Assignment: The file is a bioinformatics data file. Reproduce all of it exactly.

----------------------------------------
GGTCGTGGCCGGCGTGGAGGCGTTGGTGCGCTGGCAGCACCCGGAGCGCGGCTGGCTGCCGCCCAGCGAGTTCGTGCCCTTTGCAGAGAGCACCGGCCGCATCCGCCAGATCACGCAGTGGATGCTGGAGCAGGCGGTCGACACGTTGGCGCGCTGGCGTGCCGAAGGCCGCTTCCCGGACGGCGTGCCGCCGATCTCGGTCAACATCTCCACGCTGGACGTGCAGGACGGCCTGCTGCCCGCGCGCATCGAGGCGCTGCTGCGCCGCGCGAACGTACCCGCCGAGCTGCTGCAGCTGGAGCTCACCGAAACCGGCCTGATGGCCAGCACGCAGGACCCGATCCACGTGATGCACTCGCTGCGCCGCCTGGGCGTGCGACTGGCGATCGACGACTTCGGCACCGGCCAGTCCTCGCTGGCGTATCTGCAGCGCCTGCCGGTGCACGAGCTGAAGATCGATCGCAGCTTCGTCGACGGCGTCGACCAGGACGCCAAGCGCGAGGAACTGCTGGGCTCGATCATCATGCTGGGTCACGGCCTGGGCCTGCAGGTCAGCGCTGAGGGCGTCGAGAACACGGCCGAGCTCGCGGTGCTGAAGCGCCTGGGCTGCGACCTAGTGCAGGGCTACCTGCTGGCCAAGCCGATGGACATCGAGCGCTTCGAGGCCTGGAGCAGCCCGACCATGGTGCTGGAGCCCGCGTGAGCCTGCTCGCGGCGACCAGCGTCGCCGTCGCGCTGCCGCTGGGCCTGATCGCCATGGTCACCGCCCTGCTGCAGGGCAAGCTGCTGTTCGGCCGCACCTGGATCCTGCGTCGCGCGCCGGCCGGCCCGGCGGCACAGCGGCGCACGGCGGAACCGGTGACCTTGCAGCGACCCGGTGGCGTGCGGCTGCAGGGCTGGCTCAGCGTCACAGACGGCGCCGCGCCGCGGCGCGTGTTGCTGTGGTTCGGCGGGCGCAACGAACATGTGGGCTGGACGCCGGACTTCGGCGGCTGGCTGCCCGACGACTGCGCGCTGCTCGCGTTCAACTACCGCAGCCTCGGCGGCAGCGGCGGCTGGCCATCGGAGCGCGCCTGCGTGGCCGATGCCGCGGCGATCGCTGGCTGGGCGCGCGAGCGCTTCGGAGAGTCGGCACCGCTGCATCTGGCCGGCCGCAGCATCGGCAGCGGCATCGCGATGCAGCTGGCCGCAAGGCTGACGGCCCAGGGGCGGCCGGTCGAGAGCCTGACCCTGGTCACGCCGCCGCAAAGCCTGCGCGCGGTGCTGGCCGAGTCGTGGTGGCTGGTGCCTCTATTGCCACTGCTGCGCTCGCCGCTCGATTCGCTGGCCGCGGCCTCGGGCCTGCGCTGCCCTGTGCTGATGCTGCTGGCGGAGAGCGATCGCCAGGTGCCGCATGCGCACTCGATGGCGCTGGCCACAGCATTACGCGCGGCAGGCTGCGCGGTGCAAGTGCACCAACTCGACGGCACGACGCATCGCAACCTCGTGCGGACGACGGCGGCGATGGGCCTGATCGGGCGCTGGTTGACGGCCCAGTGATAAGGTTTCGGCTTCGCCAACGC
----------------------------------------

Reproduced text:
GGTCGTGGCCGGCGTGGAGGCGTTGGTGCGCTGGCAGCACCCGGAGCGCGGCTGGCTGCCGCCCAGCGAGTTCGTGCCCTTTGCAGAGAGCACCGGCCGCATCCGCCAGATCACGCAGTGGATGCTGGAGCAGGCGGTCGACACGTTGGCGCGCTGGCGTGCCGAAGGCCGCTTCCCGGACGGCGTGCCGCCGATCTCGGTCAACATCTCCACGCTGGACGTGCAGGACGGCCTGCTGCCCGCGCGCATCGAGGCGCTGCTGCGCCGCGCGAACGTACCCGCCGAGCTGCTGCAGCTGGAGCTCACCGAAACCGGCCTGATGGCCAGCACGCAGGACCCGATCCACGTGATGCACTCGCTGCGCCGCCTGGGCGTGCGACTGGCGATCGACGACTTCGGCACCGGCCAGTCCTCGCTGGCGTATCTGCAGCGCCTGCCGGTGCACGAGCTGAAGATCGATCGCAGCTTCGTCGACGGCGTCGACCAGGACGCCAAGCGCGAGGAACTGCTGGGCTCGATCATCATGCTGGGTCACGGCCTGGGCCTGCAGGTCAGCGCTGAGGGCGTCGAGAACACGGCCGAGCTCGCGGTGCTGAAGCGCCTGGGCTGCGACCTAGTGCAGGGCTACCTGCTGGCCAAGCCGATGGACATCGAGCGCTTCGAGGCCTGGAGCAGCCCGACCATGGTGCTGGAGCCCGCGTGAGCCTGCTCGCGGCGACCAGCGTCGCCGTCGCGCTGCCGCTGGGCCTGATCGCCATGGTCACCGCCCTGCTGCAGGGCAAGCTGCTGTTCGGCCGCACCTGGATCCTGCGTCGCGCGCCGGCCGGCCCGGCGGCACAGCGGCGCACGGCGGAACCGGTGACCTTGCAGCGACCCGGTGGCGTGCGGCTGCAGGGCTGGCTCAGCGTCACAGACGGCGCCGCGCCGCGGCGCGTGTTGCTGTGGTTCGGCGGGCGCAACGAACATGTGGGCTGGACGCCGGACTTCGGCGGCTGGCTGCCCGACGACTGCGCGCTGCTCGCGTTCAACTACCGCAGCCTCGGCGGCAGCGGCGGCTGGCCATCGGAGCGCGCCTGCGTGGCCGATGCCGCGGCGATCGCTGGCTGGGCGCGCGAGCGCTTCGGAGAGTCGGCACCGCTGCATCTGGCCGGCCGCAGCATCGGCAGCGGCATCGCGATGCAGCTGGCCGCAAGGCTGACGGCCCAGGGGCGGCCGGTCGAGAGCCTGACCCTGGTCACGCCGCCGCAAAGCCTGCGCGCGGTGCTGGCCGAGTCGTGGTGGCTGGTGCCTCTATTGCCACTGCTGCGCTCGCCGCTCGATTCGCTGGCCGCGGCCTCGGGCCTGCGCTGCCCTGTGCTGATGCTGCTGGCGGAGAGCGATCGCCAGGTGCCGCATGCGCACTCGATGGCGCTGGCCACAGCATTACGCGCGGCAGGCTGCGCGGTGCAAGTGCACCAACTCGACGGCACGACGCATCGCAACCTCGTGCGGACGACGGCGGCGATGGGCCTGATCGGGCGCTGGTTGACGGCCCAGTGATAAGGTTTCGGCTTCGCCAACGC